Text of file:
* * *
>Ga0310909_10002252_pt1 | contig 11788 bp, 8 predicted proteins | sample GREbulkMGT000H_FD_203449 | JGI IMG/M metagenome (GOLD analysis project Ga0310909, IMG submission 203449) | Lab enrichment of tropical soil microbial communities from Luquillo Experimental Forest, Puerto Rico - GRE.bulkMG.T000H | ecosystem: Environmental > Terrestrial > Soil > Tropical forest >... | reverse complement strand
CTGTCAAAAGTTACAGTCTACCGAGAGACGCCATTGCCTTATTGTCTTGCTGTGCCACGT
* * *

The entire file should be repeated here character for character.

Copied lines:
>Ga0310909_10002252_pt1 | contig 11788 bp, 8 predicted proteins | sample GREbulkMGT000H_FD_203449 | JGI IMG/M metagenome (GOLD analysis project Ga0310909, IMG submission 203449) | Lab enrichment of tropical soil microbial communities from Luquillo Experimental Forest, Puerto Rico - GRE.bulkMG.T000H | ecosystem: Environmental > Terrestrial > Soil > Tropical forest >... | reverse complement strand
CTGTCAAAAGTTACAGTCTACCGAGAGACGCCATTGCCTTATTGTCTTGCTGTGCCACGT